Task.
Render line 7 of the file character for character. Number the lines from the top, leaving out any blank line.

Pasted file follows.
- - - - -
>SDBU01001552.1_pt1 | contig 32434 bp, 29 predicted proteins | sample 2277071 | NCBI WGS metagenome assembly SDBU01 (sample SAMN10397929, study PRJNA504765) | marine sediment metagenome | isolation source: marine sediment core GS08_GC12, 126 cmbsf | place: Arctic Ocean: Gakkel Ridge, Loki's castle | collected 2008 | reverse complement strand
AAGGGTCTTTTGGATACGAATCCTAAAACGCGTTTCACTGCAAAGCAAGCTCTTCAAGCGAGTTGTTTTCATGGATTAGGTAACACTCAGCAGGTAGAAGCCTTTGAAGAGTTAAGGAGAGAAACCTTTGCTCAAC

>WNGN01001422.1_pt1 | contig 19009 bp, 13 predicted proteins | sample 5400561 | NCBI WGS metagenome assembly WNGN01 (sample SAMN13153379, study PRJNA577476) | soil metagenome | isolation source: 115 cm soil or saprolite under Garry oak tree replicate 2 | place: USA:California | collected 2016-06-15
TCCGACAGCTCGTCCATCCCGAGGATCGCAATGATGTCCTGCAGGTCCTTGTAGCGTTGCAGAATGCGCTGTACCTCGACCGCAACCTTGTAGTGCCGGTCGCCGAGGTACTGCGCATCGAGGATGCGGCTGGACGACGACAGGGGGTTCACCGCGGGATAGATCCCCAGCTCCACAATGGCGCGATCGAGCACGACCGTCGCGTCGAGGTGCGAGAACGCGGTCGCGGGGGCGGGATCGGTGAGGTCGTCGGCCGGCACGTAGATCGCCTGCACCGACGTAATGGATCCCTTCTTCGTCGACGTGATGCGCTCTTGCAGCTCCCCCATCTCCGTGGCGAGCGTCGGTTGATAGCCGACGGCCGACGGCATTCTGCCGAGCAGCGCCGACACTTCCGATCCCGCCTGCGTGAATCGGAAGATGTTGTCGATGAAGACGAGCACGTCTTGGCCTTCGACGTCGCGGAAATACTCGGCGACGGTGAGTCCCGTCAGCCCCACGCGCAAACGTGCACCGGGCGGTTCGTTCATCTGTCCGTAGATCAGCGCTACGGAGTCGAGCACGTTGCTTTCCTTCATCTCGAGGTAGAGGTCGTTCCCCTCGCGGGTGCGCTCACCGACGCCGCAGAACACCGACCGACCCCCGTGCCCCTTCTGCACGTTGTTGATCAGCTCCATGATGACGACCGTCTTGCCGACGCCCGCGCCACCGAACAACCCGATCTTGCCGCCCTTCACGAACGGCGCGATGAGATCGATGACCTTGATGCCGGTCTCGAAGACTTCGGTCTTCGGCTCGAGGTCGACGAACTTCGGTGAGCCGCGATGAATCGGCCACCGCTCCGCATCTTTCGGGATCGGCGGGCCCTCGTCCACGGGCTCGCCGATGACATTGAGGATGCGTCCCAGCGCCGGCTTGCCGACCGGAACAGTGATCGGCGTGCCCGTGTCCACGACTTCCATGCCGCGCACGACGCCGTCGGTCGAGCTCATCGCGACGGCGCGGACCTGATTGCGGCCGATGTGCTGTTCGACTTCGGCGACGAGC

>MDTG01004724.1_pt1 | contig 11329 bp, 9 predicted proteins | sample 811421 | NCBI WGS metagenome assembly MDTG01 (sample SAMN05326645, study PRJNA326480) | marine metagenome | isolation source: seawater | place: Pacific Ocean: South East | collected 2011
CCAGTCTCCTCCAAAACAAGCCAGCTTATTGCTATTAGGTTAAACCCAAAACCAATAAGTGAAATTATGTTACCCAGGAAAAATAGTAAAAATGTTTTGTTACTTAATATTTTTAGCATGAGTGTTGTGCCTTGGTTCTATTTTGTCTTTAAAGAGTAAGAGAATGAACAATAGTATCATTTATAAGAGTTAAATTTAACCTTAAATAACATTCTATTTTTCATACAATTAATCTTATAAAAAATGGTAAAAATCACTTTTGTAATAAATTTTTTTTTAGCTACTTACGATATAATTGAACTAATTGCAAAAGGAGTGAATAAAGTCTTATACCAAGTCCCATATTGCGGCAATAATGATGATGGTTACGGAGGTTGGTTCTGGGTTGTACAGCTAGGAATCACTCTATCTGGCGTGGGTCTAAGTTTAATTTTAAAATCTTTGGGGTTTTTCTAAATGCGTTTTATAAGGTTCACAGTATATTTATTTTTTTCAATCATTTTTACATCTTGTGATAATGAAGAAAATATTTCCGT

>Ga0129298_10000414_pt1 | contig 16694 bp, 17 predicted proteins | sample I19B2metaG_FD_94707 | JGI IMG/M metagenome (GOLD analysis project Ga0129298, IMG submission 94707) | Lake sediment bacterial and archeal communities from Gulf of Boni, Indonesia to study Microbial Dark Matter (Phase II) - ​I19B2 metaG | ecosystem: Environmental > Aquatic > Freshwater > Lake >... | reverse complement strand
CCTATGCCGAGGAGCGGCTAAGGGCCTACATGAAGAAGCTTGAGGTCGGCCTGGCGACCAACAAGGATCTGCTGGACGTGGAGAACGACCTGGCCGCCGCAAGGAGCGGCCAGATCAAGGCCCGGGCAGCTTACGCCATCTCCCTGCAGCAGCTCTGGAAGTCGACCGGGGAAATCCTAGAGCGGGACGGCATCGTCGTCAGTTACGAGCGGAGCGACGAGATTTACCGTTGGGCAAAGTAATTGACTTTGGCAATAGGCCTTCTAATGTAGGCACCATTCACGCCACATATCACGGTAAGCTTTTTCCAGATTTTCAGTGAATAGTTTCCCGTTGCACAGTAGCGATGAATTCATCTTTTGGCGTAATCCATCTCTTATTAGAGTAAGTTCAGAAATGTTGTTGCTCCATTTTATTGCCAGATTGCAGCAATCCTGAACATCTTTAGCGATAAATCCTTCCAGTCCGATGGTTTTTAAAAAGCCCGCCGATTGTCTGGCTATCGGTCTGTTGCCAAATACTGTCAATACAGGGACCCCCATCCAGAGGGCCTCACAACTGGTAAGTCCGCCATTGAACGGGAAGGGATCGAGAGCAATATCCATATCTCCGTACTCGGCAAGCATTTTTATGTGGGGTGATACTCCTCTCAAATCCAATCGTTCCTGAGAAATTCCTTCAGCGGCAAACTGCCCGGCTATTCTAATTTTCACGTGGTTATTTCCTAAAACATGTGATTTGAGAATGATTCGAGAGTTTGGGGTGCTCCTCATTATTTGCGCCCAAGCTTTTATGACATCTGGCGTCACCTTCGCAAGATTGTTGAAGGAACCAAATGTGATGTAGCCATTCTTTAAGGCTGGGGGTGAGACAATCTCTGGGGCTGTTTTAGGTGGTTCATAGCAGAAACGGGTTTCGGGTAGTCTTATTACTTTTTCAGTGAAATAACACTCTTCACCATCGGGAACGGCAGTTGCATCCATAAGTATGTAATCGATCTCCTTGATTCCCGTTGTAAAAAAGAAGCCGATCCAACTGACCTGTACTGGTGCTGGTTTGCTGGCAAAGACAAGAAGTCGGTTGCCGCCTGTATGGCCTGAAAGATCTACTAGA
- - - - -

>Ga0129298_10000414_pt1 | contig 16694 bp, 17 predicted proteins | sample I19B2metaG_FD_94707 | JGI IMG/M metagenome (GOLD analysis project Ga0129298, IMG submission 94707) | Lake sediment bacterial and archeal communities from Gulf of Boni, Indonesia to study Microbial Dark Matter (Phase II) - ​I19B2 metaG | ecosystem: Environmental > Aquatic > Freshwater > Lake >... | reverse complement strand